By Lloyd Graff.
This is a story I love to recount to friends about how to look at a business. Harry Quadracci, founder of the immensely successful printing company, Quad/Graphics, allowed competitors to come in every year to see what it was doing, giving away best practices and the current secret sauce. He believed that by showing competitors the newest best stuff it was doing, the company would be forced to take the next steps to get better. In 40 years, the company has grown to 25,000 employees with printing facilities on three different continents.
I get both amused and angry when accountants and analysts make judgments about the health of a business by parsing the “numbers.” As if the numbers truly describe a company.
I’d like to point out some of the critical things the numbers do not necessarily illuminate.
1) The strength of the brand. And related to that, the company’s reputation. Do people refer clients to the company? Does it have name recognition in the industry? Is the company more than the work coming through the door? Is there an ongoing stream of work, or is every job a new bid?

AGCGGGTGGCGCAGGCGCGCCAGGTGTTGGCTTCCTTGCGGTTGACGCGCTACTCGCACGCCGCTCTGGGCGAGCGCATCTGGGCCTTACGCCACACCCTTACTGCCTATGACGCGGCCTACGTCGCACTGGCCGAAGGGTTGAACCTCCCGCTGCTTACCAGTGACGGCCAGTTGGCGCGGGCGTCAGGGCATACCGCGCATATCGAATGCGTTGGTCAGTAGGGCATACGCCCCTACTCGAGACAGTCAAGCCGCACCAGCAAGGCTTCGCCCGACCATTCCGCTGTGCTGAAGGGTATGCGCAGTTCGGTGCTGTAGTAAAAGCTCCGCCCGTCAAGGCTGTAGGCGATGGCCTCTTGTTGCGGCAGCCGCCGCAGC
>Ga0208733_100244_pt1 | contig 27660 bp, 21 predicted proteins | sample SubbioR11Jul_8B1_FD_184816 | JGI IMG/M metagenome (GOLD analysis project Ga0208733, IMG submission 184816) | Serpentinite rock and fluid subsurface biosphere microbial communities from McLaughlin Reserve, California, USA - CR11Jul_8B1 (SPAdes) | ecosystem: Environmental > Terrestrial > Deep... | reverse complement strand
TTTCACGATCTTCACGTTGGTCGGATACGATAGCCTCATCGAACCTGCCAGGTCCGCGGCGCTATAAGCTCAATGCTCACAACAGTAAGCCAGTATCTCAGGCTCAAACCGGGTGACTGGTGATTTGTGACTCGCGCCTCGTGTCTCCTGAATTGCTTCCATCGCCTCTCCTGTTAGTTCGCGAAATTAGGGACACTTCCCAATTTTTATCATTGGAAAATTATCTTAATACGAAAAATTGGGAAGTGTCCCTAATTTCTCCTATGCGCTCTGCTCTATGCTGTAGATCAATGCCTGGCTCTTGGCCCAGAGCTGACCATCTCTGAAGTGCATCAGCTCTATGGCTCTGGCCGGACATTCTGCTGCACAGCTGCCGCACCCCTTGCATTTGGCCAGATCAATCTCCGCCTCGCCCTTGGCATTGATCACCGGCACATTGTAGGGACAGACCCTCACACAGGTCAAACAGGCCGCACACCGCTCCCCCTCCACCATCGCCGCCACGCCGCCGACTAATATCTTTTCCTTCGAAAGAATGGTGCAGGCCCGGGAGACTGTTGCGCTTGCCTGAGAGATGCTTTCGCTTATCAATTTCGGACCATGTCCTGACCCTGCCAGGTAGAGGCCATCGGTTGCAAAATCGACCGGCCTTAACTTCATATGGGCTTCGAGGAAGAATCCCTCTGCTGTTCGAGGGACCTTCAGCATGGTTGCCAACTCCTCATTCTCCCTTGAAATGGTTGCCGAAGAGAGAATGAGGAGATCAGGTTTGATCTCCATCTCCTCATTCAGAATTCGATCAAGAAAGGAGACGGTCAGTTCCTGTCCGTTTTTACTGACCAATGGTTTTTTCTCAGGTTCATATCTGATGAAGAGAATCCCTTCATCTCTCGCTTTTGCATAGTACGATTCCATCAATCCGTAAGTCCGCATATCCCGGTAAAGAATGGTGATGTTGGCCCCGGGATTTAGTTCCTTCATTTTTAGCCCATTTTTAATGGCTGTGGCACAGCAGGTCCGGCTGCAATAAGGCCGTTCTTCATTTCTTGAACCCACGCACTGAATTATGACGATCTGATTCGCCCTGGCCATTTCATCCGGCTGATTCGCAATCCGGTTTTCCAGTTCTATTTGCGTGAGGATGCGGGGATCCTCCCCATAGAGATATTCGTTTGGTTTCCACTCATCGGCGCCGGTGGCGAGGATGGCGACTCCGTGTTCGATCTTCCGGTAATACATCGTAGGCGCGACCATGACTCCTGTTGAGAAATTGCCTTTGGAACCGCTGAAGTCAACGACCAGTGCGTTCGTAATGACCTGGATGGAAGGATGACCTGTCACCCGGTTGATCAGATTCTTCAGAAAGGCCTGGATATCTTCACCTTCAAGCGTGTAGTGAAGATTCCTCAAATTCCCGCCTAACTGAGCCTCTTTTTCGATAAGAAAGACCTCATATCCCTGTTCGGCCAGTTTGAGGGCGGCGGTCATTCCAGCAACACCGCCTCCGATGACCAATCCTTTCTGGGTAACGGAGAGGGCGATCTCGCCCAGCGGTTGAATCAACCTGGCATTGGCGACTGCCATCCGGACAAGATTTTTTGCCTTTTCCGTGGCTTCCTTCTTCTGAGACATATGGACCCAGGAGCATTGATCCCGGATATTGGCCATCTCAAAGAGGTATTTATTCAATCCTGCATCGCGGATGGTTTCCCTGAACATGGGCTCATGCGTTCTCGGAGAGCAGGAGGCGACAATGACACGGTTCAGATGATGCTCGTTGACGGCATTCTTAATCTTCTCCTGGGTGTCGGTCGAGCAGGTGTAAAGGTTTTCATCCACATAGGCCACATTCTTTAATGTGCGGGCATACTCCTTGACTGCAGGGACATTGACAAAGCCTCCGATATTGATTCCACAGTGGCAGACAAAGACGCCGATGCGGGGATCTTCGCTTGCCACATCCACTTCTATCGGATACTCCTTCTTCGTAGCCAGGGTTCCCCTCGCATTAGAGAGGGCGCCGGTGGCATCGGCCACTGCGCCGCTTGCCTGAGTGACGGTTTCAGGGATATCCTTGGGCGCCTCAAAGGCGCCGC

2) The quality of the people. I’m talking knowledge, reliability and integrity. Do the employees not only know how to do their jobs, but also have the ability to cover for coworkers? Do they come in early and stay late to get the job done? Are they loyal, or constantly looking for a better offer?
3) Is the company creative? Is it trying new things, or is it satisfied with doing things the way they’ve always been done? Is the company willing to fail at something new? Does it have the courage to reach?
4) Is the company the standard that others are compared to? Is it one of those that people are referring to when they say, “Ok, they’re good, but they are not (fill in the blank).
5) Does the company believe in itself? Is it a company that continually invests in the future, or does it suck out the cash for other uses?
Question: Would you invite your competitors to an open house?